From bbq pits to badge makers, businesses prep for conventions

Brian Rich, left, and Mark Cieslikowski with the "official sauce" of the 2012 Democratic National Convention.

Photo credit: Don Worthington

Business is warming up for Mark Cieslikowski, whose vinegar-based barbeque sauce has been named the "official sauce" of the 2012 Democratic National Convention.

Since May, when contest winners were announced, patrons have already been coming in requesting "a few of that ‘Obama sauce,’ " says Cieslikowski, co-owner of Q2U BBQ Pit and Catering in Lake Wylie, S.C. He estimates sales have increased 30%. "We get more folks than we ever got before."

The presidential candidates aren’t the only ones obtaining a lift from the upcoming conventions. Smaller businesses in Tampa, where in fact the Republicans are gathering in a few days, and in Charlotte, N.C., where in fact the Democrats will meet up with the first week of September, are benefiting from the upcoming political love fests for candidates Mitt Romney and Barack Obama.

The conventions are anticipated to draw thousands of staff, delegates, journalists and other people to the respective areas, providing what’s likely to be a big economic boost. The 2008 Democratic National Convention in Denver had an economic impact of between $150 million and $200 million, says Suzi Emmerling, a spokeswoman for the 2012 Democratic Host Committee.

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"While we have no idea the dollar amount, we can say for certain it’s far more business than could have come to Charlotte [over] Labor Day week in an average year," she says, when asked for a ballpark figure because of this year.

Meanwhile, the 2012 Tampa Bay Host Committee expects the direct spending impact for the Republican Convention to be about $175 million to $200 million. "This will not look at the economic ‘multiplier’ effect that may mean 2.5 times the actual amount of hard dollars spent," the committee said in a news release.

Many local companies are doing behind-the-scenes work prior to the conventions, while other entrepreneurs are anticipating a wholesome uptick in business through the multi-day events.

Regarding Q2U BBQ Pit, Cieslikowski and his business partner Brian Rich weren’t prepared for such a burst of business. Both have been talking generally about expanding, but winning your competition pushed them to double their restaurant’s size. "We’re slightly barbeque restaurant. There is no way we’re able to have afforded that kind of publicity," Cieslikowski says.

Even being proudly located about 20 miles from downtown Charlotte in a predominately Republican area hasn’t stopped business from booming. Actually, political backlash has been minimal. "In the event that you were a person of ours and you stopped coming because you imagine we favor the Democrats, you’re the loser, not us," Cieslikowski says.

Several businesses say being chosen from a huge selection of applicants to just work at the conventions has generated a blitzkrieg of attention from media and vendors, that they hope will result in more business.

"It has definitely sparked a whole lot of interest both locally and regionally," says Melanie Guinn-Buchanan, leader of Zander Guinn Millan, a brand consulting firm in Charlotte, N.C., selected to create staff and press badges for the Democratic Convention.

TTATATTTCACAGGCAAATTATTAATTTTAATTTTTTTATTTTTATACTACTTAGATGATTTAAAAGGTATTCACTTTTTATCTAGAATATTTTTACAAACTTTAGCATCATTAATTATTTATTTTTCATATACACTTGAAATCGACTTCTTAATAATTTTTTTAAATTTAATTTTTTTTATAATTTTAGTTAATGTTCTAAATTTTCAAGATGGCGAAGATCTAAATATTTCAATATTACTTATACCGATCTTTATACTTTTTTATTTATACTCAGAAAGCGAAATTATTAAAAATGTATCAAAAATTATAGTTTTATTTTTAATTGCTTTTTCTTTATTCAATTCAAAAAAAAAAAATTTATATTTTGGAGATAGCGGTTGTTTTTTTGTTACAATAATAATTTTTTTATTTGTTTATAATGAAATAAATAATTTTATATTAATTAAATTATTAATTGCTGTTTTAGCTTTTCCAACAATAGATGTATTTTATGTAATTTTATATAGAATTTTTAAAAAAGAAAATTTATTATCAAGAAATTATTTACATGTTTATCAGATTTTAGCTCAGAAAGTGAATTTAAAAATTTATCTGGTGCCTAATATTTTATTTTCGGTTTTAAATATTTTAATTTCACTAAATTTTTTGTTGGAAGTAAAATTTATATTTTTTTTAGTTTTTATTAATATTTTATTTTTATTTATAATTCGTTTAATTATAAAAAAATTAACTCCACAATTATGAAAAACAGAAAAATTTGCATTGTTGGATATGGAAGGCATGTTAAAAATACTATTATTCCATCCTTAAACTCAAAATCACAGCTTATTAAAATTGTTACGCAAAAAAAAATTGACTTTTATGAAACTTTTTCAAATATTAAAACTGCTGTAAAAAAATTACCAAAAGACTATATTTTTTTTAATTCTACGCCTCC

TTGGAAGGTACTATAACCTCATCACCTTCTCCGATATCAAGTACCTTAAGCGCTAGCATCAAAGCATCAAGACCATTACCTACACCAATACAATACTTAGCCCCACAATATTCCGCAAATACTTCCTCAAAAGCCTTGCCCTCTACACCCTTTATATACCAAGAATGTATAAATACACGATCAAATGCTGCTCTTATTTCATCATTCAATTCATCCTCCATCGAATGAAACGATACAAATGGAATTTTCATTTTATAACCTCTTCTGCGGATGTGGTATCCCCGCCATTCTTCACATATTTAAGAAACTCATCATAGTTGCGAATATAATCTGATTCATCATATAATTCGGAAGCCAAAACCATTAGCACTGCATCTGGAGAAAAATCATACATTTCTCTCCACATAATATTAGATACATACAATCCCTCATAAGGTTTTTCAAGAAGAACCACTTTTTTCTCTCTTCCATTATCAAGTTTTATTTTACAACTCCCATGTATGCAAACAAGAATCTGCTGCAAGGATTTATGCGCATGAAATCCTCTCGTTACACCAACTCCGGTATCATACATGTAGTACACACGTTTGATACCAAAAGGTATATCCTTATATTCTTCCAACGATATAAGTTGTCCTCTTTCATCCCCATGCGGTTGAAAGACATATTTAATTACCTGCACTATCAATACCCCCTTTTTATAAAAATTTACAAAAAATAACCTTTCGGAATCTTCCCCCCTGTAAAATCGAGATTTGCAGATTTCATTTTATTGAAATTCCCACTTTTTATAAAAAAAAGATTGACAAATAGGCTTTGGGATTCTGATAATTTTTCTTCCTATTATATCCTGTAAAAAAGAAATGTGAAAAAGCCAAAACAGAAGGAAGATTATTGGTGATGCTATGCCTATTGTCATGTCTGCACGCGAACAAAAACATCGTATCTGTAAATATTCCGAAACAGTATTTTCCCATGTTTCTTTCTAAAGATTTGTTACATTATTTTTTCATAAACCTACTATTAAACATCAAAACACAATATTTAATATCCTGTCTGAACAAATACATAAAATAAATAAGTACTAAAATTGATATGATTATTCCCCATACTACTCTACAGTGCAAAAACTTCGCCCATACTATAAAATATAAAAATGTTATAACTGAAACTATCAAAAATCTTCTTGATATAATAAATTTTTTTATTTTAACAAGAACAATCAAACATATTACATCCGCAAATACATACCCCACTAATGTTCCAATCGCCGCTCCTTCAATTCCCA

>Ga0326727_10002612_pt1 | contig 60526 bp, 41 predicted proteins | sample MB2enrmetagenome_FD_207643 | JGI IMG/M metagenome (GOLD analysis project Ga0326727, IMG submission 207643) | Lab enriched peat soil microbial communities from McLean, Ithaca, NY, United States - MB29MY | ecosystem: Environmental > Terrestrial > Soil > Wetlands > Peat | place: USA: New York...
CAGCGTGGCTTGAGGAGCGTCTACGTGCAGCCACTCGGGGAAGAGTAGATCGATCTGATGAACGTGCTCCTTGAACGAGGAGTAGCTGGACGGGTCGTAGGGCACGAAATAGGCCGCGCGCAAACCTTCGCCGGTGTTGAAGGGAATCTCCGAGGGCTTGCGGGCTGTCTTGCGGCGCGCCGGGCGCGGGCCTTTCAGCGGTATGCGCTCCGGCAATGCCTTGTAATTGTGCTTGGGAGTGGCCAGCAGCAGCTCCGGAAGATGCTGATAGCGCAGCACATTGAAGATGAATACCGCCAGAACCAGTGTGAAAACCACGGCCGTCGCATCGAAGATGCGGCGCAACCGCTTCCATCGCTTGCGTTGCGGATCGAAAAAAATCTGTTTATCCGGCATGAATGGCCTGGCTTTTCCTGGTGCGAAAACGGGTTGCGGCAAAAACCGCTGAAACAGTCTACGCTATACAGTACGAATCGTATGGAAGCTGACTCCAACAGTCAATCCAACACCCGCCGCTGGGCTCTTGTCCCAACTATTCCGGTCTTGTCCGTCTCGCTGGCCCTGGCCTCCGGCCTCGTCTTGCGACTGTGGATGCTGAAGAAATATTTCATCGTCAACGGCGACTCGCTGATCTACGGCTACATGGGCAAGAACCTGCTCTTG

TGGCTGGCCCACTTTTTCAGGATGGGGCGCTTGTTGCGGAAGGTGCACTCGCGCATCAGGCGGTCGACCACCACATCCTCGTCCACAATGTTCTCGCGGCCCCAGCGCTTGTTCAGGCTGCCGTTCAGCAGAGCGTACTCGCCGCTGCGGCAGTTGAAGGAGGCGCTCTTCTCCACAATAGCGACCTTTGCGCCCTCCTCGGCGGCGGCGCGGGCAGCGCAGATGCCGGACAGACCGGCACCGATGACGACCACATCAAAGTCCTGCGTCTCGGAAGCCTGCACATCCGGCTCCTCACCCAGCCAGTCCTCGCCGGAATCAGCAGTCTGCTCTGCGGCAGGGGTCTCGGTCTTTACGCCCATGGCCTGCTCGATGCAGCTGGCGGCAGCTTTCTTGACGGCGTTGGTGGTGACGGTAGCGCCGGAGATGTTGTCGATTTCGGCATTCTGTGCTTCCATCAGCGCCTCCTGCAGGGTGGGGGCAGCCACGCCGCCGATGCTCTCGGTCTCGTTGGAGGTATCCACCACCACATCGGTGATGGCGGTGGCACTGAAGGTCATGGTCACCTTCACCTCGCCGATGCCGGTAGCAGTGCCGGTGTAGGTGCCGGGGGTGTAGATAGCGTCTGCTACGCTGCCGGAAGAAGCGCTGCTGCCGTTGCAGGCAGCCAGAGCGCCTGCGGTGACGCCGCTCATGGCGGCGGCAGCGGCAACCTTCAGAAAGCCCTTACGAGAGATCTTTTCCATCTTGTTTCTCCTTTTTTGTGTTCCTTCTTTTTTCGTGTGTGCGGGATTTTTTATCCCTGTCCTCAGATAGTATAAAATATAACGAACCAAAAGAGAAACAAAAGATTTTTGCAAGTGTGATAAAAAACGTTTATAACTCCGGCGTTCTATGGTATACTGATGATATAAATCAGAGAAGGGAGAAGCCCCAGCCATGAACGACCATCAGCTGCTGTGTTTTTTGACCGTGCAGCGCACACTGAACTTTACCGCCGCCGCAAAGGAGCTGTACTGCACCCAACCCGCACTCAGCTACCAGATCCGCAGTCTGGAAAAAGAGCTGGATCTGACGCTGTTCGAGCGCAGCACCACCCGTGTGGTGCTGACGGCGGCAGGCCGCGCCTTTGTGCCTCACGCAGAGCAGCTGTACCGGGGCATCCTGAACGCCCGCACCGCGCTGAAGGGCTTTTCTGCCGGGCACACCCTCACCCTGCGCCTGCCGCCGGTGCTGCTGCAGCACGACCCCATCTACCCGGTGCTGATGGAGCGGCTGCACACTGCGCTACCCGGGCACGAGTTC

Kymberly Brantigan, president of Charlotte Destination Group, is assisting to coordinate a shuttle-bus system for a large number of delegates and convention guests. "It really is an excellent sales tool for all of us in the years ahead," says Brantigan, whose company can be hosting a welcome party for Democratic delegates.

Rhonda E. Caldwell, owner of THE PRIMARY Event Inc., a Charlotte-based event-management company, agrees. "In order to have this on your own resume is a big plus," she says. The business, also chosen to host a welcoming party for delegates, gets inquiries from several vendors with whom it hasn’t already worked, she says.

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Meanwhile, other entrepreneurs have welcomed little bursts of business. Take Fast Lane Clothing Company Inc. in Tampa, which earlier come early july won contracts worth about $100,000 to provide shirts and hats for a few of the convention’s security personnel. Not huge, but "each and every order helps," says Juan A. Davis, who owns the shop along with his wife.

Still other companies are planning for an influx when convention-goers arrive.

Bojangles’ Famous Chicken ‘n Biscuits of Charlotte is gearing up regarding inventory and staff decisions. Eric Newman, the chain’s executive vice president, expects demand at its area restaurants to be comparable to that experienced during Carolina Panthers football games, when 75,000 fans fill the stadium.

Mitch Walker, somebody with Hurricane Grill & Wings in Tampa, estimates business will be up thirty percent due to Republic Convention traffic. The restaurant is situated in a Ramada Inn, where a huge selection of members of the production team and security are anticipated to stay for 14 days.

Walker says he’ll depend on existing staff to work longer hours. He’s keeping doors open from 7 a.m. to 2 a.m., rather than the usual 11 a.m. to 11 p.m. "It’s one among those deals if it is going to be considered a long week for everyone and we’re just likely to plan it," he says.

Meanwhile, just like a presidential candidate, Q2U BBQ Pit’s Cieslikowski is pledging great things, post-convention. He hopes to stock national supermarket shelves along with his prize-winning sauce.

"I don’t see us doing not growing at this time," he says.

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